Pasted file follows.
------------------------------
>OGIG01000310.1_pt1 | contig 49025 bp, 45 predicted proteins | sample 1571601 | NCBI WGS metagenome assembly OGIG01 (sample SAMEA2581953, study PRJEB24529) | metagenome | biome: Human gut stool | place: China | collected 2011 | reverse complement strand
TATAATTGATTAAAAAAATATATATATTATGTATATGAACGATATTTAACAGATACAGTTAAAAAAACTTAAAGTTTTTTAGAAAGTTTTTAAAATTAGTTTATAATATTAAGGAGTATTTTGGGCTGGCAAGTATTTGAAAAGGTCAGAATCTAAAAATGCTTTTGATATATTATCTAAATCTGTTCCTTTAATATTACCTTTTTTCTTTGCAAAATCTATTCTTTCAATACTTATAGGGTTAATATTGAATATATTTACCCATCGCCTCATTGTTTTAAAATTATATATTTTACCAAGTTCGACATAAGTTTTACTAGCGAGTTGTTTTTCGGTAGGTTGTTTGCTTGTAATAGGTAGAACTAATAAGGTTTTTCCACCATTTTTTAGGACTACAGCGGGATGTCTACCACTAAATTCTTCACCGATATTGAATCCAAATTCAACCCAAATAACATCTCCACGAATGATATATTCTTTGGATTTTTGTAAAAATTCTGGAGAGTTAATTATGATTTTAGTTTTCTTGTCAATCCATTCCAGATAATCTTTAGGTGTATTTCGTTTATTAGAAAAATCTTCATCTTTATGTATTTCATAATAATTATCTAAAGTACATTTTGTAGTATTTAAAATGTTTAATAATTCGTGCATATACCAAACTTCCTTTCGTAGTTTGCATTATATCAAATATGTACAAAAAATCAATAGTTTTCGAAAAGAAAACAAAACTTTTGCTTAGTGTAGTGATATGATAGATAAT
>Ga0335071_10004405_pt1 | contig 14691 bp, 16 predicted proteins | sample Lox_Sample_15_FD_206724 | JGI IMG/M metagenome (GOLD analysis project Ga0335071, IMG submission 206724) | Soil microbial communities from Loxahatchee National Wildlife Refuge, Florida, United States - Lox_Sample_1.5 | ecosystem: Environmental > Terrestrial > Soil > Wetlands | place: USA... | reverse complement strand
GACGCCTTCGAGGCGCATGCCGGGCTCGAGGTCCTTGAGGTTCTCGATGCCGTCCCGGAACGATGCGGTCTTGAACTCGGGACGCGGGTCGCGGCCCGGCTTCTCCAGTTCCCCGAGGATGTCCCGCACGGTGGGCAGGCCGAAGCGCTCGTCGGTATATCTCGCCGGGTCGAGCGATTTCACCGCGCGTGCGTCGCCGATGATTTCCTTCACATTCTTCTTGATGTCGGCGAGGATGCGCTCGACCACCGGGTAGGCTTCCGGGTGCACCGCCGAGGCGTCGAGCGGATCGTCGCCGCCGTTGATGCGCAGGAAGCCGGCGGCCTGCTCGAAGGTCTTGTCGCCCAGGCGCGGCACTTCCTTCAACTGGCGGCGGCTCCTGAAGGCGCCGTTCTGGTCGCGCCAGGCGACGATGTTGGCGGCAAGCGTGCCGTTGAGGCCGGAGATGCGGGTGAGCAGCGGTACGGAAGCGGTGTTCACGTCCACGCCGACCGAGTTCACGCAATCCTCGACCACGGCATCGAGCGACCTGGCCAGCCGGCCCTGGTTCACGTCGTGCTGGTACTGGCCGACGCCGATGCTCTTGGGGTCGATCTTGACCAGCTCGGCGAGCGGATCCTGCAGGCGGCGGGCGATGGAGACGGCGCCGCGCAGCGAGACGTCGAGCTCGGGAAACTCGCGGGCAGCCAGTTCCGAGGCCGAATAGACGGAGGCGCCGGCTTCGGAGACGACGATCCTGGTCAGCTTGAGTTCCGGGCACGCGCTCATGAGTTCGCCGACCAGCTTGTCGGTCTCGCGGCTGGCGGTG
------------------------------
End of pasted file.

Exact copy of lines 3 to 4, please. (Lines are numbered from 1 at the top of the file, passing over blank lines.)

>Ga0335071_10004405_pt1 | contig 14691 bp, 16 predicted proteins | sample Lox_Sample_15_FD_206724 | JGI IMG/M metagenome (GOLD analysis project Ga0335071, IMG submission 206724) | Soil microbial communities from Loxahatchee National Wildlife Refuge, Florida, United States - Lox_Sample_1.5 | ecosystem: Environmental > Terrestrial > Soil > Wetlands | place: USA... | reverse complement strand
GACGCCTTCGAGGCGCATGCCGGGCTCGAGGTCCTTGAGGTTCTCGATGCCGTCCCGGAACGATGCGGTCTTGAACTCGGGACGCGGGTCGCGGCCCGGCTTCTCCAGTTCCCCGAGGATGTCCCGCACGGTGGGCAGGCCGAAGCGCTCGTCGGTATATCTCGCCGGGTCGAGCGATTTCACCGCGCGTGCGTCGCCGATGATTTCCTTCACATTCTTCTTGATGTCGGCGAGGATGCGCTCGACCACCGGGTAGGCTTCCGGGTGCACCGCCGAGGCGTCGAGCGGATCGTCGCCGCCGTTGATGCGCAGGAAGCCGGCGGCCTGCTCGAAGGTCTTGTCGCCCAGGCGCGGCACTTCCTTCAACTGGCGGCGGCTCCTGAAGGCGCCGTTCTGGTCGCGCCAGGCGACGATGTTGGCGGCAAGCGTGCCGTTGAGGCCGGAGATGCGGGTGAGCAGCGGTACGGAAGCGGTGTTCACGTCCACGCCGACCGAGTTCACGCAATCCTCGACCACGGCATCGAGCGACCTGGCCAGCCGGCCCTGGTTCACGTCGTGCTGGTACTGGCCGACGCCGATGCTCTTGGGGTCGATCTTGACCAGCTCGGCGAGCGGATCCTGCAGGCGGCGGGCGATGGAGACGGCGCCGCGCAGCGAGACGTCGAGCTCGGGAAACTCGCGGGCAGCCAGTTCCGAGGCCGAATAGACGGAGGCGCCGGCTTCGGAGACGACGATCCTGGTCAGCTTGAGTTCCGGGCACGCGCTCATGAGTTCGCCGACCAGCTTGTCGGTCTCGCGGCTGGCGGTG